Casual breeders are people who typically have a nice dog and for a variety of reasons decide it would be nice to have a litter of puppies - while well intentioned, they rarely have the expereince or background to help them make the best choices in identifying a mate for their dog.   A mate is often chosen simply based on convenience, availability or physical appearance. The breeding is rarely backed up by knowledge of the breeding pairs genetic history and there is usually no long term committment to the health of the pups.

What about the new "designer breeds"?  These are dogs that often have two pure breed but different breed parents and go by a variety of cute names such as schnoodles, puggles etc.  An arguement for these 2 breed combinations has often been that they are less likely to exhibit genetic disorders, but is this a reasonable assertion?  Combining two breeds may reduce the likelihood of a breed associated autosomal recessive (two abnormal genes required for disease to occur) genetic defect, assuming that both breeds do not carry the gene.  However, many genetic disorders have complex inheritance patterns and combining two breeds may actually introduce the risk of a broader range of genetic disorders.

Be aware that CKC registration is NOT a guarantee of a well planned breeding.

So what about mixed breeds? As with pure breed dogs, the risk of genetic disorders is determined to a large extent by the genetic health of the parents. Simply being a mixed breed is NOT protective of genetic abnormalities. Unfortunately for mixed breeds, we rarely know anything about the genetic health of parents or the pedigree of the dog.

So what to do?

  1. Do your homework! Regardless of whether you are leaning toward a pure or mixed breed dog, resist the tempation to impulse buy / adopt and learn as much as you can.  Health is only one consideration amoung many that should be taken into account.  Be sure to get a dog that is appropriate to your lifestyle and capabilities. Carefully assess temperament.  Learn as much as you can about the breed or breeds that make up your dog.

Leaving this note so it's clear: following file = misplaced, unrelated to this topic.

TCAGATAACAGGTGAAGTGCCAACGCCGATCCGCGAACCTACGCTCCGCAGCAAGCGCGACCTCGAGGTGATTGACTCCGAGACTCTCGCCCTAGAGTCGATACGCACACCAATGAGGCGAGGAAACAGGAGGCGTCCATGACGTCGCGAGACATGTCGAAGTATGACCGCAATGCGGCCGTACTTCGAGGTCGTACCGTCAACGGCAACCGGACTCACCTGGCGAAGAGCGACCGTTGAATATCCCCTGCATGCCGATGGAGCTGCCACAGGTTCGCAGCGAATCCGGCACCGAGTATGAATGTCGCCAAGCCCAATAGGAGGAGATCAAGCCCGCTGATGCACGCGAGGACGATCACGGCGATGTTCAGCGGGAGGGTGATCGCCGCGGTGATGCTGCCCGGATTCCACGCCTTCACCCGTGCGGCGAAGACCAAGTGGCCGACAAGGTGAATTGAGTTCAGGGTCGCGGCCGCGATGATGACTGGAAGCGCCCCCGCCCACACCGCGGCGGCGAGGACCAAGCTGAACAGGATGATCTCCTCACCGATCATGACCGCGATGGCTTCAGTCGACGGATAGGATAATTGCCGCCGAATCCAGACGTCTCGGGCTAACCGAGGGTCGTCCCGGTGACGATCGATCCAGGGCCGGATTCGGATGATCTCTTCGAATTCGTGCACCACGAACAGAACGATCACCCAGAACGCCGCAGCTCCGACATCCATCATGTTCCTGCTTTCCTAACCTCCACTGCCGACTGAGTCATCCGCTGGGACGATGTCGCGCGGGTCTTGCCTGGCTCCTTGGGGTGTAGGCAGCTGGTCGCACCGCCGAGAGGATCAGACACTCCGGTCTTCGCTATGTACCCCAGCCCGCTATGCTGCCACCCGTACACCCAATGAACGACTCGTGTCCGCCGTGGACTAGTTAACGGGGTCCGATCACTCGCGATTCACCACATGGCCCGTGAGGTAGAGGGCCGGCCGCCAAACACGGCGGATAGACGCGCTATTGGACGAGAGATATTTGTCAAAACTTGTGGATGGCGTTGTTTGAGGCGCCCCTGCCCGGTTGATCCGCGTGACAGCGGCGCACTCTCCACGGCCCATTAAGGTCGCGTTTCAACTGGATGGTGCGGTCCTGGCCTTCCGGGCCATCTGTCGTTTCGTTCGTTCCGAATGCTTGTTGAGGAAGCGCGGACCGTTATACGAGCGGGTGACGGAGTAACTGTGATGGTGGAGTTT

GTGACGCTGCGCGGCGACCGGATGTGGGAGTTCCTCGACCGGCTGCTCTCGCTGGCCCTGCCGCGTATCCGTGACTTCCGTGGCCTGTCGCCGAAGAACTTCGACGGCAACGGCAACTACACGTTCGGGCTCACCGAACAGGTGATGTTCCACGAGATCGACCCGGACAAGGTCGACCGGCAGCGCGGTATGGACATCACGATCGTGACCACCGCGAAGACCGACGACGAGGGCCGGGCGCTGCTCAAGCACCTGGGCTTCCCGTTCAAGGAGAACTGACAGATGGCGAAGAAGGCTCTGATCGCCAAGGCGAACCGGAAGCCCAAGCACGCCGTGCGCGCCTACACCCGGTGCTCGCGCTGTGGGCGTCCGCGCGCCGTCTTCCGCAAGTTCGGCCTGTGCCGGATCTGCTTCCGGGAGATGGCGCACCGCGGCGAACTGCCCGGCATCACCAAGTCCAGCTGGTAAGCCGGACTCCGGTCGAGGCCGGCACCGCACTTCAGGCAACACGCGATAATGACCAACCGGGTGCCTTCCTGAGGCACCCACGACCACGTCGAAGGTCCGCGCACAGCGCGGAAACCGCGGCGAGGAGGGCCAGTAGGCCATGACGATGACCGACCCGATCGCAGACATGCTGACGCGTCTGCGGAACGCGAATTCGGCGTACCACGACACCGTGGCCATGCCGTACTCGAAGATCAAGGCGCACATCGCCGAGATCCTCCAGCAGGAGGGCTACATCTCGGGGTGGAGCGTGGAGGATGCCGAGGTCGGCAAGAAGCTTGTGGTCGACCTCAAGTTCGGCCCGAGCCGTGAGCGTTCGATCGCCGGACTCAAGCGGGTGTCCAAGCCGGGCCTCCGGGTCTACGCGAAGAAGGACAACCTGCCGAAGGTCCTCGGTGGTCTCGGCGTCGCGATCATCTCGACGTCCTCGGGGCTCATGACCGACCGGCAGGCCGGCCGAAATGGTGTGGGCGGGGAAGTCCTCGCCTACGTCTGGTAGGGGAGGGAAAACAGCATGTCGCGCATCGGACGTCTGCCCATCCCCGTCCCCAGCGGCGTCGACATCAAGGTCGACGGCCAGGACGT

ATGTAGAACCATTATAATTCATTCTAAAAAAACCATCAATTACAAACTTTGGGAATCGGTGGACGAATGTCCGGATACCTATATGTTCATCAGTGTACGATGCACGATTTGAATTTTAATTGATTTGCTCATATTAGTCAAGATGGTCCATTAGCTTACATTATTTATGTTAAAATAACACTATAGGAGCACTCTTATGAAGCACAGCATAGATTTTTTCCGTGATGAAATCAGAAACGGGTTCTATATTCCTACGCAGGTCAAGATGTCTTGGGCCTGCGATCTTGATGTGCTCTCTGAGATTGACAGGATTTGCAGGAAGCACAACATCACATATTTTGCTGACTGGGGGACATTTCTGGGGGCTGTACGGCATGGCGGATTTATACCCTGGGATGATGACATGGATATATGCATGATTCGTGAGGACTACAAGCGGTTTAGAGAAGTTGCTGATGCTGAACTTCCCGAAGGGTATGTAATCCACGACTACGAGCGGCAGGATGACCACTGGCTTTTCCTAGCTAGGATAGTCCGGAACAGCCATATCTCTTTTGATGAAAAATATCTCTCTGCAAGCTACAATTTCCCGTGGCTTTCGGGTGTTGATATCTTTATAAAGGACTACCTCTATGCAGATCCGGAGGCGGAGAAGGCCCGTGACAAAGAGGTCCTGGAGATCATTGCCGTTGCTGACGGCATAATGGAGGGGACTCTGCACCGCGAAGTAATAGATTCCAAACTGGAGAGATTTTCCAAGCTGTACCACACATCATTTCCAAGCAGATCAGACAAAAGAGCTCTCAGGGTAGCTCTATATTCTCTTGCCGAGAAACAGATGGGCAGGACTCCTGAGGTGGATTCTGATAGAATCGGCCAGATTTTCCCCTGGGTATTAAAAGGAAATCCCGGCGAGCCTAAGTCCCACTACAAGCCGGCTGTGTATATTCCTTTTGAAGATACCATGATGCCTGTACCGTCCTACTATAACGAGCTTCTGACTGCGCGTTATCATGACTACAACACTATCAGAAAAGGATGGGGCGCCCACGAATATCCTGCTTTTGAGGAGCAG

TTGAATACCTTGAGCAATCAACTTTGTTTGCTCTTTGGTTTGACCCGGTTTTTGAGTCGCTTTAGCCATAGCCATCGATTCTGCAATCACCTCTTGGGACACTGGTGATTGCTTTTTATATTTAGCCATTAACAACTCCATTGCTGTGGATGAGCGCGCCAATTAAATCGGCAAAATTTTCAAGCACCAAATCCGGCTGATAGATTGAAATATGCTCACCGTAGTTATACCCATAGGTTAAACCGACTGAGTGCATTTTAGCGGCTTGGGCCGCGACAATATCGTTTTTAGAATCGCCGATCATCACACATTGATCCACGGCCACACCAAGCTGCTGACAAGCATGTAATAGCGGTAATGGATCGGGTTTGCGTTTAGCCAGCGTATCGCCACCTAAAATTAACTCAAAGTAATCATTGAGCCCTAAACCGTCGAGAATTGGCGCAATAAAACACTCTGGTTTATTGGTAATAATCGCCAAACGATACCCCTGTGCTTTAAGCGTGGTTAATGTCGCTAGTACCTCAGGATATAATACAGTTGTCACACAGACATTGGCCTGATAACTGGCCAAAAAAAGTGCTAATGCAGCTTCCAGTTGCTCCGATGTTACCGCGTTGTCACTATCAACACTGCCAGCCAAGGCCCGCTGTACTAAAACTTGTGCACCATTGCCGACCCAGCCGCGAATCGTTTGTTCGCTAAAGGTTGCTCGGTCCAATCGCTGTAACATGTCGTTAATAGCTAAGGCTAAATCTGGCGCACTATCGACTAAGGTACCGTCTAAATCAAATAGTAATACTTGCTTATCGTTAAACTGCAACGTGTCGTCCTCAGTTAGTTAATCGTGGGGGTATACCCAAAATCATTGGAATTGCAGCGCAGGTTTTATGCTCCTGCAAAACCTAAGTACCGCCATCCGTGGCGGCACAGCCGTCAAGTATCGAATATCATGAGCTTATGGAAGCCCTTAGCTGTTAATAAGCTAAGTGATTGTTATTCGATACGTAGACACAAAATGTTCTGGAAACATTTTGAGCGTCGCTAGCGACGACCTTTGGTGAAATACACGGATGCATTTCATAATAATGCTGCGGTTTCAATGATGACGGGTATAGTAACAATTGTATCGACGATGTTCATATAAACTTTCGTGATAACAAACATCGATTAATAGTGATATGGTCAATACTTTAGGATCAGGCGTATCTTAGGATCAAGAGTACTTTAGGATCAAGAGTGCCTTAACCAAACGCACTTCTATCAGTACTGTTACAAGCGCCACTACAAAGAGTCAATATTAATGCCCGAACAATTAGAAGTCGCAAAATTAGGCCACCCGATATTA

2. If you want a pure breed dog - find a reputable breeder with a good track record. Look for a breeder who ascribes to the CKC ethical breeding guidelines, who is a member of the breed club and who can explain what she does to ensure the genetic health of her puppies.  Find out what health testing she does on her parents and puppies.  Learn everything you can about the health issues that have been identified in the breed.  Avoid puppy mills and backyard breeders - and know the 'red flags' to watch for.
  3. If your heart is with a mixed breed dog look for a well structured dog that moves easily and does not have exaggerated features. Be aware that there may be surprises in your future - of course this is true with any dog.  There is no guarantee of perfect health with any dog, but as you will likely know little about your mixed breed dog's genetic history, there is a wide range of potential problems that may arise.
  4. Don't buy from pet stores - most pet store puppies come from puppy mills and the risk of future health problems is high.  By buying from a pet store you are keeping puppy mills in business. 
  5. Consider a putting aside some money for a "health fund" or purchasing health insurance for your pet.
  6. And above all - love the dog you have!